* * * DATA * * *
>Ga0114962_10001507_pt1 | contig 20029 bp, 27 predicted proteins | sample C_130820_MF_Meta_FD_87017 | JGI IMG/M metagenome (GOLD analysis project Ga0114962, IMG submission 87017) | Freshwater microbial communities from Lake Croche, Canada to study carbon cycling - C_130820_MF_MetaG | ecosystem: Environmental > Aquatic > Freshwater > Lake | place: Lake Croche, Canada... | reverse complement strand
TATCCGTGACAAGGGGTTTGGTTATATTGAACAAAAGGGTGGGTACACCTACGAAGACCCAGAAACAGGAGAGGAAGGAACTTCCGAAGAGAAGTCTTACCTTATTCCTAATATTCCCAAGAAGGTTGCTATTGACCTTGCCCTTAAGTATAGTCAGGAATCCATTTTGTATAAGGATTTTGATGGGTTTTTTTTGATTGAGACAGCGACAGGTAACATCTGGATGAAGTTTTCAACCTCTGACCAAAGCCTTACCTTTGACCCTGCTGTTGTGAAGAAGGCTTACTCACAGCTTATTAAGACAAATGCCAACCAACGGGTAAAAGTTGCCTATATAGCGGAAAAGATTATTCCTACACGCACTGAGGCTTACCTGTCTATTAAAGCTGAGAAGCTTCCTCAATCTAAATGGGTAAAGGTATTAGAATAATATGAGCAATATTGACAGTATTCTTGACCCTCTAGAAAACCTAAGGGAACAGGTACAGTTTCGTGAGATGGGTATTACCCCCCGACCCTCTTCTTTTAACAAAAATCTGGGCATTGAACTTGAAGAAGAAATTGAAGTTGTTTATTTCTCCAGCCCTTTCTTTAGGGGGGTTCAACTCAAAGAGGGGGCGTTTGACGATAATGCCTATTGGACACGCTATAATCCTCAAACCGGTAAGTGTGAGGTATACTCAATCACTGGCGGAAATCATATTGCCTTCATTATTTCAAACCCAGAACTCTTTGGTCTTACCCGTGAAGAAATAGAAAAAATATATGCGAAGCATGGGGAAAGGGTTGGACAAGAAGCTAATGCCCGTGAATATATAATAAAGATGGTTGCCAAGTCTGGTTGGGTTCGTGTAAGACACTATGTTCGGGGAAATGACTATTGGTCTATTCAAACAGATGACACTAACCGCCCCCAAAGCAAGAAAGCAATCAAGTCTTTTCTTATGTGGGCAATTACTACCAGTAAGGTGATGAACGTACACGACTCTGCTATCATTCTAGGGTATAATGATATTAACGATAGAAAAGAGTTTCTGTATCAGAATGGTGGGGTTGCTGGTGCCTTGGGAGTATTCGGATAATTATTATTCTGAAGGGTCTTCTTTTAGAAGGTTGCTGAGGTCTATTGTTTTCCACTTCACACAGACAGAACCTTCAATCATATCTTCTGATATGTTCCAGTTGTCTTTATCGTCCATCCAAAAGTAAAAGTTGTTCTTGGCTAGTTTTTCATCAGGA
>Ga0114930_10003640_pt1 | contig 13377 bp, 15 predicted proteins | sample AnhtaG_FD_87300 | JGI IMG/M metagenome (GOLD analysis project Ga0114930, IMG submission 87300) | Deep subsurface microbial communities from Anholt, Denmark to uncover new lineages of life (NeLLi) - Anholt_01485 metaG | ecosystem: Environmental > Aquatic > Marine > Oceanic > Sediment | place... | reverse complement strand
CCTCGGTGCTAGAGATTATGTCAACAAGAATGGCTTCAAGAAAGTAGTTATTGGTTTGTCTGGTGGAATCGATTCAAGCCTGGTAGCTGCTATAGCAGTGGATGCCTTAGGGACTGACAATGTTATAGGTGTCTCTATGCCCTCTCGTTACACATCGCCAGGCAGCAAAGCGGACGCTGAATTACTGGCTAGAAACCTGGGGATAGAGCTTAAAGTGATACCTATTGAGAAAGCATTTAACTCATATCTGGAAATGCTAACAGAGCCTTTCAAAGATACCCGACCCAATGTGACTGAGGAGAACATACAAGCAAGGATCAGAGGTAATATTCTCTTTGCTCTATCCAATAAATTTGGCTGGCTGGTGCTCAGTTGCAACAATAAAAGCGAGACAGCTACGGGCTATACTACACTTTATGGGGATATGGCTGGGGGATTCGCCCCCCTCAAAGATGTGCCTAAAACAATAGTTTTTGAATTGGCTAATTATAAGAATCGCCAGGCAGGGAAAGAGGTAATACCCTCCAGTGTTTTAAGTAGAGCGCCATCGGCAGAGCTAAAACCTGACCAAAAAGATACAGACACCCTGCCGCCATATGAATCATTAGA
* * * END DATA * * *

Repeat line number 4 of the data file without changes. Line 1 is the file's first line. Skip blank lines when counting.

CCTCGGTGCTAGAGATTATGTCAACAAGAATGGCTTCAAGAAAGTAGTTATTGGTTTGTCTGGTGGAATCGATTCAAGCCTGGTAGCTGCTATAGCAGTGGATGCCTTAGGGACTGACAATGTTATAGGTGTCTCTATGCCCTCTCGTTACACATCGCCAGGCAGCAAAGCGGACGCTGAATTACTGGCTAGAAACCTGGGGATAGAGCTTAAAGTGATACCTATTGAGAAAGCATTTAACTCATATCTGGAAATGCTAACAGAGCCTTTCAAAGATACCCGACCCAATGTGACTGAGGAGAACATACAAGCAAGGATCAGAGGTAATATTCTCTTTGCTCTATCCAATAAATTTGGCTGGCTGGTGCTCAGTTGCAACAATAAAAGCGAGACAGCTACGGGCTATACTACACTTTATGGGGATATGGCTGGGGGATTCGCCCCCCTCAAAGATGTGCCTAAAACAATAGTTTTTGAATTGGCTAATTATAAGAATCGCCAGGCAGGGAAAGAGGTAATACCCTCCAGTGTTTTAAGTAGAGCGCCATCGGCAGAGCTAAAACCTGACCAAAAAGATACAGACACCCTGCCGCCATATGAATCATTAGA